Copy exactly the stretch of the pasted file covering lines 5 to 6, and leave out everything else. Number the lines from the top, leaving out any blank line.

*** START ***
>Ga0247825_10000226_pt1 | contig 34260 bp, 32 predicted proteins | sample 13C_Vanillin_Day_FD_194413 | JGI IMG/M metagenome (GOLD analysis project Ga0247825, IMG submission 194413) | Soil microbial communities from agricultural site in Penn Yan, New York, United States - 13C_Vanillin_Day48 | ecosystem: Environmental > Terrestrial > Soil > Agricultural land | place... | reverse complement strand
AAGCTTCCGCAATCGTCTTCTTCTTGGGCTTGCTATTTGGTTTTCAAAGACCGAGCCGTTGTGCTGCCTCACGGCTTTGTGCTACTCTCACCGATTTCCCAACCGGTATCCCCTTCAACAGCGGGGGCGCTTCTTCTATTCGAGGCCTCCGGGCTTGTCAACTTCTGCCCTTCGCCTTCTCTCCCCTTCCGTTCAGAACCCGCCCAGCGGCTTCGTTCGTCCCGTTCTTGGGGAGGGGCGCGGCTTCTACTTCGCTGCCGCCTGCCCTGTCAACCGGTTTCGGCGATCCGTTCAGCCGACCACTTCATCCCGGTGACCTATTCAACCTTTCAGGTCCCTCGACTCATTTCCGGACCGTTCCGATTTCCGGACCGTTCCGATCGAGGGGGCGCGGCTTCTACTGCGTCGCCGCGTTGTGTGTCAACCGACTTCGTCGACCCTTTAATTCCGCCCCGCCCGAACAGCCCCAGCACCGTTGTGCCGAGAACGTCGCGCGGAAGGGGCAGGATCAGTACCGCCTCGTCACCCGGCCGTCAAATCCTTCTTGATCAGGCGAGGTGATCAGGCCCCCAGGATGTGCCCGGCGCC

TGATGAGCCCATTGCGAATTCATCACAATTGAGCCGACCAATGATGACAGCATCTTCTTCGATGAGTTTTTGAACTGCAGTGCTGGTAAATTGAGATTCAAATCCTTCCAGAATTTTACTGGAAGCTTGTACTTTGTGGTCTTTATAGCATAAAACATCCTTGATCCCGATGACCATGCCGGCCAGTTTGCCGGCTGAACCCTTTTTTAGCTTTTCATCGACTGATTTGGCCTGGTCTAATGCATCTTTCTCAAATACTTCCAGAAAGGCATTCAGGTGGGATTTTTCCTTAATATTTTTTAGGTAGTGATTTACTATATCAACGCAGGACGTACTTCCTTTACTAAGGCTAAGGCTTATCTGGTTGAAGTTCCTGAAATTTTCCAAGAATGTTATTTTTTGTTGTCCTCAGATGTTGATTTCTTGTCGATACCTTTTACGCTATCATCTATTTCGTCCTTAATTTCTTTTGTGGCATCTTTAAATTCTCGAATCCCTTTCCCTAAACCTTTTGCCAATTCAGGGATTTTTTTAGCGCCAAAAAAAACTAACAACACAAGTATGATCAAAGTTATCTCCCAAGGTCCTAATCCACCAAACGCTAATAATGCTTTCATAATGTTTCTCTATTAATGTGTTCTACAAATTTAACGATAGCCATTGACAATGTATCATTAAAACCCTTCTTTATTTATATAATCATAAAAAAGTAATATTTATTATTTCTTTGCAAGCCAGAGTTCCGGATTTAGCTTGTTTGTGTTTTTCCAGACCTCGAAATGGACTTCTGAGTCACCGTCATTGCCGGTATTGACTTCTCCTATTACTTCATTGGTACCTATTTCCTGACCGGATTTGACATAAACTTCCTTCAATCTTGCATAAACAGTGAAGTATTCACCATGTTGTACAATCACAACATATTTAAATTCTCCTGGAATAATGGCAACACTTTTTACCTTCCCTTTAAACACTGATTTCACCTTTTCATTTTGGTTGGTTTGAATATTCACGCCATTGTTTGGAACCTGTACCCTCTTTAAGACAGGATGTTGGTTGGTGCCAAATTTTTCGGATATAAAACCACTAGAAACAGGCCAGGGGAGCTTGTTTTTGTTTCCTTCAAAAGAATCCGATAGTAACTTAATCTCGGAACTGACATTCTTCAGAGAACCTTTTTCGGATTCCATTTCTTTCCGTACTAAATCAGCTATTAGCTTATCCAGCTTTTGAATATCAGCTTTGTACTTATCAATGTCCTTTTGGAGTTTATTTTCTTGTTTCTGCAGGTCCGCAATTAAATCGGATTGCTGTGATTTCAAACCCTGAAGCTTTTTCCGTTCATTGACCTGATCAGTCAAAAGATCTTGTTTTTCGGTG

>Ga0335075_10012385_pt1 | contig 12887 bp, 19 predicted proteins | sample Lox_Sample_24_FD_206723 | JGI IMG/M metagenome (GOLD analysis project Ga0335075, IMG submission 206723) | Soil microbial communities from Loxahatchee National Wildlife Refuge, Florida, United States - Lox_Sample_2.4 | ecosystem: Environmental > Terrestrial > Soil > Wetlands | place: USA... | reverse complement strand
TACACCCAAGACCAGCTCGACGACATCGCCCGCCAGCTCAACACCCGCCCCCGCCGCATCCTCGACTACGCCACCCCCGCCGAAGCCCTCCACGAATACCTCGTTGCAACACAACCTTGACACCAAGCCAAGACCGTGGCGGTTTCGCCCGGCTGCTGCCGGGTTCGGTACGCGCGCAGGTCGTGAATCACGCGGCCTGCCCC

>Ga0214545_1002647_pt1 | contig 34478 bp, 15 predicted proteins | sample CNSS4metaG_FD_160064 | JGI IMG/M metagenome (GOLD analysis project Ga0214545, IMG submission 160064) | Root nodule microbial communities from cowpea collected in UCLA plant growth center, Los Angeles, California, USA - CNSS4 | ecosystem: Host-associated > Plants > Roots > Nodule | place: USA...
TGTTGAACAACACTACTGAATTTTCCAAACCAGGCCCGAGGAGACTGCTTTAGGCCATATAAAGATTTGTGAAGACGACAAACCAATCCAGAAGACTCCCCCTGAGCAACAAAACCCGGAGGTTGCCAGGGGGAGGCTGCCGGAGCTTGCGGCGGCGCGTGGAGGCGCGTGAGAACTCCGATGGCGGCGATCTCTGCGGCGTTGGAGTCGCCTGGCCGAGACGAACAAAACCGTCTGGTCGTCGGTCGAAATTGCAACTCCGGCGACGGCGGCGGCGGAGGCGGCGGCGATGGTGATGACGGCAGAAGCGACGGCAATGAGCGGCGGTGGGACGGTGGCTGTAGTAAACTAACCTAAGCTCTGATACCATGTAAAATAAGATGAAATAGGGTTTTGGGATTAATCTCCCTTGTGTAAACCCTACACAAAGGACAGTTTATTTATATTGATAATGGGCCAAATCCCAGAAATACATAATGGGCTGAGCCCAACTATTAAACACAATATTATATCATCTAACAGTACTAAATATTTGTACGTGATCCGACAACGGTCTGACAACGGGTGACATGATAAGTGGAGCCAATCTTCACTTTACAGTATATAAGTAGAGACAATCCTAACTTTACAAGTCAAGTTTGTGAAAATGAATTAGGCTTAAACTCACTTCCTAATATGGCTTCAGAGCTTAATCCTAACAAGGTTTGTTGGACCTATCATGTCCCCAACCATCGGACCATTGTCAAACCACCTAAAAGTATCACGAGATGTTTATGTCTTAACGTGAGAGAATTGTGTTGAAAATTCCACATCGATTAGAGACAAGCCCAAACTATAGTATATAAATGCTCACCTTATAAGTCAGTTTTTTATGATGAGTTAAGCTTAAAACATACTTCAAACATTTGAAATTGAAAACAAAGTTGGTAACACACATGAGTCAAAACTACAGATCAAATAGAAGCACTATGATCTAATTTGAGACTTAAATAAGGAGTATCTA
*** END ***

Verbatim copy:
TACACCCAAGACCAGCTCGACGACATCGCCCGCCAGCTCAACACCCGCCCCCGCCGCATCCTCGACTACGCCACCCCCGCCGAAGCCCTCCACGAATACCTCGTTGCAACACAACCTTGACACCAAGCCAAGACCGTGGCGGTTTCGCCCGGCTGCTGCCGGGTTCGGTACGCGCGCAGGTCGTGAATCACGCGGCCTGCCCC

>Ga0214545_1002647_pt1 | contig 34478 bp, 15 predicted proteins | sample CNSS4metaG_FD_160064 | JGI IMG/M metagenome (GOLD analysis project Ga0214545, IMG submission 160064) | Root nodule microbial communities from cowpea collected in UCLA plant growth center, Los Angeles, California, USA - CNSS4 | ecosystem: Host-associated > Plants > Roots > Nodule | place: USA...